I have spent much of the last month aboard the Pequod in the company of Queequeg, Starbuck and a guy who wanted to be called Ishmael, along with an assortment of other rough characters. Ahab was the captain of the whaler, and there was no doubt about that because he expected everyone to follow his will—and everyone did. He was hung up on one particular whale, but I think he pursued not so much the whale as a fish but rather the idea of the whale or the meaning of the whale or his irrational and unquenchable gut-feelings toward that whale.

Ishmael knew a heck of a lot about whales and whaling ships. He shared with me everything he knew about whale anatomy and how to go about slaughtering a whale using simple hand tools. He seemed to know what anyone of note had ever said or thought about whales at any time and for any reason as far back as the days of Jonah. He even had opinions about pictures of whales (most he thought monstrously inaccurate). Don’t get him started—Ishmael would go on and on and on on the subject of whales, and I almost lost patience with him, but there I was, stuck onboard with him. Sharp readers will have caught my reference to the whale as “a fish” and questioned whether a whale is properly described as a fish. Of course, Ishmael had that covered, too: “I take the good old fashioned ground that the whale is a fish, and call upon holy Jonah to back me.” A whale, he said, “is a spouting fish with a horizontal tail,” and for him, that settled the matter. I couldn’t disagree.

So, what was it with Ahab and the white whale, Moby Dick? Theories abound, and there is no consensus. Maybe it was simply revenge, because Ahab had lost a leg in an earlier encounter with the fish. But if you regard Moby Dick metaphorically, it gets more complicated. To some, the whale represented the blank indifference of nature. To others, the whale represented evil. Some saw the white whale as an emissary of a dark spirit-world. Yet others felt that it was Ahab’s obsession that gave the whale significance and turned Ahab into a raging dictator or megalomaniac. Even my rambling friend Ishmael would often refer to the captain as “monomaniac.” If most on board thought the peg-legged captain unstable, none dared say so. Ever-faithful Starbuck may have known him best, but even he could not keep Ahab from his single-minded pursuit of Moby Dick.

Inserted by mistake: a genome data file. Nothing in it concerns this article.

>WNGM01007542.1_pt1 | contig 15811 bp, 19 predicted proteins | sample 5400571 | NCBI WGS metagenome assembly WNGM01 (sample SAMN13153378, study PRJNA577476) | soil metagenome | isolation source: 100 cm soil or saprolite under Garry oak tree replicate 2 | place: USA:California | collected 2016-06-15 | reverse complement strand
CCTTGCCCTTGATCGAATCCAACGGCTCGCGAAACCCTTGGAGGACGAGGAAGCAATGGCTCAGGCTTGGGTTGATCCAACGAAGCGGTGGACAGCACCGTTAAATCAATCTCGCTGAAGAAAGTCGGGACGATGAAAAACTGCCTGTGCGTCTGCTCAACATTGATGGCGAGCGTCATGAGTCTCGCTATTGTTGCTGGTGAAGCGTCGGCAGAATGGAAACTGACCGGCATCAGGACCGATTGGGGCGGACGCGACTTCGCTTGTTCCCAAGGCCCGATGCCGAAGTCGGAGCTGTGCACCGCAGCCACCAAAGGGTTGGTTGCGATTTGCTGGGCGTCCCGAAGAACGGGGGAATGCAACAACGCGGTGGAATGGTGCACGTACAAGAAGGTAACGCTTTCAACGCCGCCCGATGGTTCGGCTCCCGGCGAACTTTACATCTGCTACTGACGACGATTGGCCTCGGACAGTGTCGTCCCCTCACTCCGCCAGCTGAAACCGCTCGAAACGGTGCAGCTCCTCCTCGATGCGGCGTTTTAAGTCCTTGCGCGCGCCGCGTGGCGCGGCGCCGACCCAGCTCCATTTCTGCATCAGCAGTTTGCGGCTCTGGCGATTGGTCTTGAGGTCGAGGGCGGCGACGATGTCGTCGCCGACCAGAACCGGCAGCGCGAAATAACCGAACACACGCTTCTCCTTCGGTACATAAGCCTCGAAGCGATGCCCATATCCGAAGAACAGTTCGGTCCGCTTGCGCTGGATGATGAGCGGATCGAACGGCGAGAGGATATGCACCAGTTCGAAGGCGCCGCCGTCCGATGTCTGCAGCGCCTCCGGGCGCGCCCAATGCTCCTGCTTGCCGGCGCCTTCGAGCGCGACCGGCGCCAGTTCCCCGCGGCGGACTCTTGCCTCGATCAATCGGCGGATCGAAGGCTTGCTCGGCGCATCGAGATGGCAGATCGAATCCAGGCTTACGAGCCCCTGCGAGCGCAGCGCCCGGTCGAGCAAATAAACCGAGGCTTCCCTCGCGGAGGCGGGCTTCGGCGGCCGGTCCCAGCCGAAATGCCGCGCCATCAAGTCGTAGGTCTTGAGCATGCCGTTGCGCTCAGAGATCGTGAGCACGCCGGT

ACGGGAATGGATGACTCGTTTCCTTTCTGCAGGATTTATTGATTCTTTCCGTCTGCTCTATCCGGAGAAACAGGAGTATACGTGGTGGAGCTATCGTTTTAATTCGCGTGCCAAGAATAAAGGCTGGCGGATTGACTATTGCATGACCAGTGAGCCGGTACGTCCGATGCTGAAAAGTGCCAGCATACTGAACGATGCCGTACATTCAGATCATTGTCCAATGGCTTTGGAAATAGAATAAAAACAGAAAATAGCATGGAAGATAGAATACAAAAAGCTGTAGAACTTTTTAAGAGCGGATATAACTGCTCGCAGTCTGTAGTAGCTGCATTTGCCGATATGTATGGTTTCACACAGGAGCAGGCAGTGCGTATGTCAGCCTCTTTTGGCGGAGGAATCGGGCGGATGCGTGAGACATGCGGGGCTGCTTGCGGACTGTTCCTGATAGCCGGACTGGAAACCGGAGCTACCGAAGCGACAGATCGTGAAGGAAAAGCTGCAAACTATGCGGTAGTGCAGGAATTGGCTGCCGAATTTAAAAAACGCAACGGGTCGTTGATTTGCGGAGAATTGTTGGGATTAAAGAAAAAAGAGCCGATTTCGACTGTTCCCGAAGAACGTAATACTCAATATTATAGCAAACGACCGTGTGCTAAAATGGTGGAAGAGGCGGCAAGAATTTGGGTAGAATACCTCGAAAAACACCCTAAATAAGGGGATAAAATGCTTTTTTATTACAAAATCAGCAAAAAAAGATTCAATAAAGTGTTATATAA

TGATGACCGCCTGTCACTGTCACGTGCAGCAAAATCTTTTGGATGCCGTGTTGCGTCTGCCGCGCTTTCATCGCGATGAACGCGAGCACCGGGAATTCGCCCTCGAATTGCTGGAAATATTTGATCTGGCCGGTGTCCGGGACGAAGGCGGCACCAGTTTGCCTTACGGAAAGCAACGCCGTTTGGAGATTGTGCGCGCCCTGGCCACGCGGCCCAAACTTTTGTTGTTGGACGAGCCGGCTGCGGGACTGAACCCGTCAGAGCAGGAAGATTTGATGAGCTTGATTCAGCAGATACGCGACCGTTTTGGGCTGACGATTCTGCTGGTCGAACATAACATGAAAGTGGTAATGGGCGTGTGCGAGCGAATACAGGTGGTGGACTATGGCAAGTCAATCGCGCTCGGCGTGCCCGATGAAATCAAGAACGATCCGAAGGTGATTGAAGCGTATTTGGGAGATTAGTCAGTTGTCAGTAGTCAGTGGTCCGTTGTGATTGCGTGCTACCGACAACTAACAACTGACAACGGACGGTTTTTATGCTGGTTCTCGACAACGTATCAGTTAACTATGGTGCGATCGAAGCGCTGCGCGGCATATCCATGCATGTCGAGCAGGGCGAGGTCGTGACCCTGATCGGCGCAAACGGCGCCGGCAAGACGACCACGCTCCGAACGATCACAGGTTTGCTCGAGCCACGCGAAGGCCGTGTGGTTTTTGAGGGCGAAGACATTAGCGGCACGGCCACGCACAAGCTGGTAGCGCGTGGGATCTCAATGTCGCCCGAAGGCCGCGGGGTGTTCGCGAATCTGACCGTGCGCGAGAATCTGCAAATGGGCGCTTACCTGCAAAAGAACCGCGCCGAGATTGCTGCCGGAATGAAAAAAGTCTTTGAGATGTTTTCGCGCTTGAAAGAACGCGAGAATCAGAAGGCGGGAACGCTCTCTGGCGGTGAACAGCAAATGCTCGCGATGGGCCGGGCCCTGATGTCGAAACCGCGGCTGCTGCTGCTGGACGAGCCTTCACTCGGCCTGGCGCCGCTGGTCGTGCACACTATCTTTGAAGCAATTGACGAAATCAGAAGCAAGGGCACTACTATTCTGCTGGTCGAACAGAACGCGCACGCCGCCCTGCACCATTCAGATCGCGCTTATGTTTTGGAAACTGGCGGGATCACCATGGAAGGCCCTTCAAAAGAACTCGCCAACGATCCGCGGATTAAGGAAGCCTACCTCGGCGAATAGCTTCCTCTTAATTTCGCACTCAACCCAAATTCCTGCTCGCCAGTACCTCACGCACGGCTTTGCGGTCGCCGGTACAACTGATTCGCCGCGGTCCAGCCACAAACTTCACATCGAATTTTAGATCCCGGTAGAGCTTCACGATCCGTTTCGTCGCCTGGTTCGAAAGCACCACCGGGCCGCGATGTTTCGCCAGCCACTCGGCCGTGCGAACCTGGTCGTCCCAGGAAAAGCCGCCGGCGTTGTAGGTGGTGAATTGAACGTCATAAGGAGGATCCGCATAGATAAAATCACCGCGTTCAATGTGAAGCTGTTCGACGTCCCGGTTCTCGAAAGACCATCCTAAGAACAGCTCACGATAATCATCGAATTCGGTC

In the end, I could not blame Ahab. Sure, he was a little nuts, but who isn’t? And who is to blame Ahab for staying true to himself and for wanting to be the master of his fate and captain of his soul? Wasn’t it right for the captain to burn and rave at close of day, to rage against the dying of the light and not go gentle into that good night? As for the whale, I think Ishmael was onto something. Moby Dick was the ultimate Loose-Fish. As Ishmael explained, the American fishermen have a code: a Fast-Fish belongs to the party fast to it; a Loose-Fish is fair game for anybody who can soonest catch it. In this code, he said, can be found the fundamentals of all human jurisprudence:

“What are the Rights of Man and the Liberties of the World but Loose-Fish? What all men’s minds and opinions but Loose-Fish? What is the principle of religious belief in them but a Loose-Fish? What to the ostentatious smuggling verbalists are the thoughts of thinkers but Loose-Fish? What is the great globe itself but a Loose-Fish?”

What was Loose-Fish Moby Dick? Fair game. The whale was not evil and not death, but rather the immutable finiteness of life. That is what Ahab could not help but pursue and risk all to overcome.

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